NASA’s airborne survey of coral reefs

Coral reefs are home to a quarter of all ocean fish species

Updated - February 01, 2016 03:52 pm IST

Published - January 31, 2016 09:00 am IST

The Great Barrier Reef will be one of the first to be surveyed by CORAL.

The Great Barrier Reef will be one of the first to be surveyed by CORAL.

If 33-50 per cent of the world’s coral reefs have already been degraded or lost due to climate change and human impacts, most of the functioning reef ecosystems may well disappear by mid-century, say reef scientists.

As a first step to estimate the extent of damage to coral reefs, NASA has embarked on an air-borne three-year field experiment called The COral Reef Airborne Laboratory (CORAL), which aims to survey the conditions of the major reefs of the world through remote-sensing.

Dr. Eric Hochberg’s team will survey the condition of entire reef systems in Hawaii, Palau, the Mariana Islands and Australia. The regions were chosen because they represent a wide range of reef types (fringing, barrier, atoll, oceanic and continental) and a wide range of environmental conditions (from pristine to heavily impacted).

CORAL will involve the aerial deployment of a spectrometer called PRISM (Portable Remote Imaging Spectrometer) developed and managed at NASA's Jet Propulsion Laboratory in Pasadena, California, which will detect the spectral signature of the various components of a reef such as coral, algae, sand etc. which will enable assessment of the condition of the reef.

For example, as coral is degraded, it is replaced by algae and hence the ratio of algae to coral is an indicator of reef condition. PRISM records the spectrum (all the different colours) of incoming light from the ocean below, across the ultraviolet, through the visible region and up to the near infrared. The CORAL data processing takes into account the complex interactions of sunlight with the atmosphere, ocean, and reef.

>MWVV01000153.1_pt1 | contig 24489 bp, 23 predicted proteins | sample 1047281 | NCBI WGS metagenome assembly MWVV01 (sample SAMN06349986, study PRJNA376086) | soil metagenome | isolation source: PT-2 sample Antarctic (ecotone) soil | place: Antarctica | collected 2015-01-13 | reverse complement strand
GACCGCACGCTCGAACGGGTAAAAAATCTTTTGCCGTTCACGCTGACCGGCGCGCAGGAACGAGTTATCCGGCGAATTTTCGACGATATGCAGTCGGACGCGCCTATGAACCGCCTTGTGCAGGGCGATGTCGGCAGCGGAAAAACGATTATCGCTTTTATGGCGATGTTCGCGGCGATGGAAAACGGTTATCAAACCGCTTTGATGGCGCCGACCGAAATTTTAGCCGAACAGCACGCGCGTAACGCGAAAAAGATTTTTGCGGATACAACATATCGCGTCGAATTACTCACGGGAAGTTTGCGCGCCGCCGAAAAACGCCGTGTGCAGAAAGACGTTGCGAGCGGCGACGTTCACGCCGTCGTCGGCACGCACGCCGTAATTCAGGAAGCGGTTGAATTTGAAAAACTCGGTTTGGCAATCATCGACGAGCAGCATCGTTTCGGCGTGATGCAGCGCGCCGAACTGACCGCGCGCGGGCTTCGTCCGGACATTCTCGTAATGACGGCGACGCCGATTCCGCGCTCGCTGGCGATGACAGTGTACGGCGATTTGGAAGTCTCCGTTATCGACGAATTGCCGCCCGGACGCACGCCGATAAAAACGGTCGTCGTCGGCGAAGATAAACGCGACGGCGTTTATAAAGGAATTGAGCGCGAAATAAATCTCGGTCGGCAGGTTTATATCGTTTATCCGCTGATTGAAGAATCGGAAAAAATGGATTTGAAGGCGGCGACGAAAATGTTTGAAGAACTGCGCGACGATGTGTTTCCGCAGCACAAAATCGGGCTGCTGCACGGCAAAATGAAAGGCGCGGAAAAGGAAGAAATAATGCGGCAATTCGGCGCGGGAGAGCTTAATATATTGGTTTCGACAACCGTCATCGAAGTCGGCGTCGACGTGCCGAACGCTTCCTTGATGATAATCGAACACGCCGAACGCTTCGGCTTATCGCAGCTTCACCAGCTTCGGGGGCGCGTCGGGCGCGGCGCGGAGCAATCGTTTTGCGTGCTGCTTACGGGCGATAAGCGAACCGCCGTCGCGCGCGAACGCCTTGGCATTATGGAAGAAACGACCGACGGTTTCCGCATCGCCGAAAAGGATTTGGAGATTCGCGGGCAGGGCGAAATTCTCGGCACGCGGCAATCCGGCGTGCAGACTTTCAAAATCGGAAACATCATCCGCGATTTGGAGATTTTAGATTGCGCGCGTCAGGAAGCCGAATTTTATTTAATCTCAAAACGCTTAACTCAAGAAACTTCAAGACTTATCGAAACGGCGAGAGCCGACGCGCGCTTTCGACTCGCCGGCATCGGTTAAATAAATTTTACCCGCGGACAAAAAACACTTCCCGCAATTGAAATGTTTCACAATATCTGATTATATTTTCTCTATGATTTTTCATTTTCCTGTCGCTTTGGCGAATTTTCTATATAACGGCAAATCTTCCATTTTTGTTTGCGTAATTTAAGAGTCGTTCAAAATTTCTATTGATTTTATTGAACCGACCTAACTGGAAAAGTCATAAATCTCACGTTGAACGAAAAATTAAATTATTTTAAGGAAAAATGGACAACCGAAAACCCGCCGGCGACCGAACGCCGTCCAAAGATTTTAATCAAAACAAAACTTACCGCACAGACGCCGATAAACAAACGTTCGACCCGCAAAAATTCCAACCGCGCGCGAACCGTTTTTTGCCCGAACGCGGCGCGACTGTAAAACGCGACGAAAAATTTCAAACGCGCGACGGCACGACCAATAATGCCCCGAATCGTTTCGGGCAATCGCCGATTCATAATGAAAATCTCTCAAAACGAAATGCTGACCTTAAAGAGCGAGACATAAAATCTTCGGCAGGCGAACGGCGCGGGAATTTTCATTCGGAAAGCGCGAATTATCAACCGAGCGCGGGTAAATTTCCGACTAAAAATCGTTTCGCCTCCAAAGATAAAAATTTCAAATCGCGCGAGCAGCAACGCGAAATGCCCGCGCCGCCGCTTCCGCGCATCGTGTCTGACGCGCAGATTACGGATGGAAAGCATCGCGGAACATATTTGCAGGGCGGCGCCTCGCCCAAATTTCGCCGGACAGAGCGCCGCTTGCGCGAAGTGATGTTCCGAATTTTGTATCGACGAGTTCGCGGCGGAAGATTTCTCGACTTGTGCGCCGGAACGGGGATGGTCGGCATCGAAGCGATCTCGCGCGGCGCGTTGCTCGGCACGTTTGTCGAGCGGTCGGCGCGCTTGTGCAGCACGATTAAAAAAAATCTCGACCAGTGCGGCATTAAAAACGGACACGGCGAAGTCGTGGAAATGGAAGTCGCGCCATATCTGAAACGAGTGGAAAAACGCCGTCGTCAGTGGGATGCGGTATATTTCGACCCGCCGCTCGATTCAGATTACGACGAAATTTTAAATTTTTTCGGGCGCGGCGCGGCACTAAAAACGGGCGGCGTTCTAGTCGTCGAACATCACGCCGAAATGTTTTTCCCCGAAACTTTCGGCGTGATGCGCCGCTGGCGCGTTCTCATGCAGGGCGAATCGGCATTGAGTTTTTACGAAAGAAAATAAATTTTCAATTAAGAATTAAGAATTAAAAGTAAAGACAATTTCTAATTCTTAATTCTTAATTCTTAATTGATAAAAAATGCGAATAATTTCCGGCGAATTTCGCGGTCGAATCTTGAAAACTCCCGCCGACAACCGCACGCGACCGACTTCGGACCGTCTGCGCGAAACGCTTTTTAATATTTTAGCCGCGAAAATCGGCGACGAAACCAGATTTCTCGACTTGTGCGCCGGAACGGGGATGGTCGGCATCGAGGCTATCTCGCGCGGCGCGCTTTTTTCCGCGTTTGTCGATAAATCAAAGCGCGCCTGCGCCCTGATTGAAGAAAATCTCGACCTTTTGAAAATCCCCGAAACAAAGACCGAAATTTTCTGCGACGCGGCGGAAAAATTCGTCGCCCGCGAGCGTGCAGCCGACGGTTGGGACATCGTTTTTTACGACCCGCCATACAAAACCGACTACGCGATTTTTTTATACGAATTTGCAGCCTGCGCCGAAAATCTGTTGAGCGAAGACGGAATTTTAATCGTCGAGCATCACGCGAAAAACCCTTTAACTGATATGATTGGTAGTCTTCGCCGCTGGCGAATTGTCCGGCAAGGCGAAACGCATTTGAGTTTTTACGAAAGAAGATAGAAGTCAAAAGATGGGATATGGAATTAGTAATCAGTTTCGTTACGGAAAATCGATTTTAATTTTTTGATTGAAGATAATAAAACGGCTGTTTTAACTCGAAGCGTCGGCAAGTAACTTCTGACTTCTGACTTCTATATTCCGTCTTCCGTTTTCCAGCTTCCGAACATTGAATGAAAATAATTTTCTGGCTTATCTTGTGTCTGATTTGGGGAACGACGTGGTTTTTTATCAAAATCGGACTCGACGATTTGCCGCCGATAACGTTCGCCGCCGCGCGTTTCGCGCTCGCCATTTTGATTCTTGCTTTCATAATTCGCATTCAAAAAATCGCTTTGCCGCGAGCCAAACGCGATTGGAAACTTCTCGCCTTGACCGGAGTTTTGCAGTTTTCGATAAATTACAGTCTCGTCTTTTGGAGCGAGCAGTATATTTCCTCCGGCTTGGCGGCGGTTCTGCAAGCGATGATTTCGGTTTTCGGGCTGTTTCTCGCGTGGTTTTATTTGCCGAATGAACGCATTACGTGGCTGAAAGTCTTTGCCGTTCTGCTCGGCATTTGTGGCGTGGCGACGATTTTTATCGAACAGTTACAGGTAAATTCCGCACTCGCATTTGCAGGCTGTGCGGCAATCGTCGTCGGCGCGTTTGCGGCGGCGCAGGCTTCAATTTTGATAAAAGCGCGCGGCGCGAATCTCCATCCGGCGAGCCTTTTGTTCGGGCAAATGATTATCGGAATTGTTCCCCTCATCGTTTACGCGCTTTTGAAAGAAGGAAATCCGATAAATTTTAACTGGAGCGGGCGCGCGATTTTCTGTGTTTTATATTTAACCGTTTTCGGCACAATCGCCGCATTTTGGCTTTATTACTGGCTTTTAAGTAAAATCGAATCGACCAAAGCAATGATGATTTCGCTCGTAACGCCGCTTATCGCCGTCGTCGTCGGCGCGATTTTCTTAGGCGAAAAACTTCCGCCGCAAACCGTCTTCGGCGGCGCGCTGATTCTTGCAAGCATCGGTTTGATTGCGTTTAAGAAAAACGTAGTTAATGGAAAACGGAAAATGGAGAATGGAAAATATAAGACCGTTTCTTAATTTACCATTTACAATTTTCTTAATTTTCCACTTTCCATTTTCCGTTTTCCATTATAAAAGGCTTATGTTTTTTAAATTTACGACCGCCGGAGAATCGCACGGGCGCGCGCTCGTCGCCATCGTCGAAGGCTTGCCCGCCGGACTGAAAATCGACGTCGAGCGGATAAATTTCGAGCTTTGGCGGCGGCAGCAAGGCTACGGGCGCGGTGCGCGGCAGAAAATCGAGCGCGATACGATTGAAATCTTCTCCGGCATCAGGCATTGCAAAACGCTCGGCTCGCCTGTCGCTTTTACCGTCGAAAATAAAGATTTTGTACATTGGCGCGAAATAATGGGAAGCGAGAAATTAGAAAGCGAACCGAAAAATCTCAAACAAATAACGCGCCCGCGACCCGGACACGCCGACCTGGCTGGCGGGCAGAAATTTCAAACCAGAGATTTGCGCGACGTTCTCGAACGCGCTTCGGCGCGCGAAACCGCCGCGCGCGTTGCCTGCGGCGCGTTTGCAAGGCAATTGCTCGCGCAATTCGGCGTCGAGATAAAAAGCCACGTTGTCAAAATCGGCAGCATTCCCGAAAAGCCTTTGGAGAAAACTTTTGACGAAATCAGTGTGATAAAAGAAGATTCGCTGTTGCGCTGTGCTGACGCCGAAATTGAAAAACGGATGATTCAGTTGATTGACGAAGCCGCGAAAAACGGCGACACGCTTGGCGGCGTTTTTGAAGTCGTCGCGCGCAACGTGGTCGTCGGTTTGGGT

The signatures are used for identifying reef areas that are coral, algae, etc. CORAL also uses those signatures to model photosynthesis.

The PRISM data are validated by in-water measurements. There are three fundamental types of data to be gathered by PRISM: optical, reef benthic cover (area of the ocean-bottom covered by the reef), and reef primary productivity.

“For the optics, we use high-tech instruments to measure (a) the light leaving the water, (b) how light is absorbed and scattered within the water, and (c) how much light reflects from different reef components (coral, algae, etc.). For the reef cover, we use underwater photographs, which are analysed back in the lab. The primary productivity determinations are complicated, but they rely on measuring changes in oxygen in the water,” noted Dr. Hochberg, Principal Investigator of CORAL, in an email to this Correspondent. Dr. Hochberg is scientist at the Bermuda Institute of Ocean Sciences, St. George’s.

The in-water validation of optical properties of light passing through the water, seafloor optical properties and reef community composition will be done. The latter two validations will be done by scuba divers.

Measuring the oxygen concentration is very important as productivity is indicated by the change in oxygen over time for a given area of the reef. A more productive reef releases more oxygen.

During the 3-year period only 3 to 4 per cent of the world’s reefs will have been covered by CORAL. “CORAL will focus on the data collected during the investigation. Hopefully, future investigations can increase the coverage,” noted Dr. Hochberg. “The project has begun, but data collection has not. We are still in the planning and preparation stage,” he added.

Coral reefs are home to a quarter of all ocean fish species. They protect shorelines from storms and provide food for millions of people, yet very little of the world's reef area has been studied scientifically. Virtually all measurements have been made by expensive, labour-intensive diving expeditions. Many reefs have never been surveyed, and those reefs that have been studied were measured only at a few dive sites.

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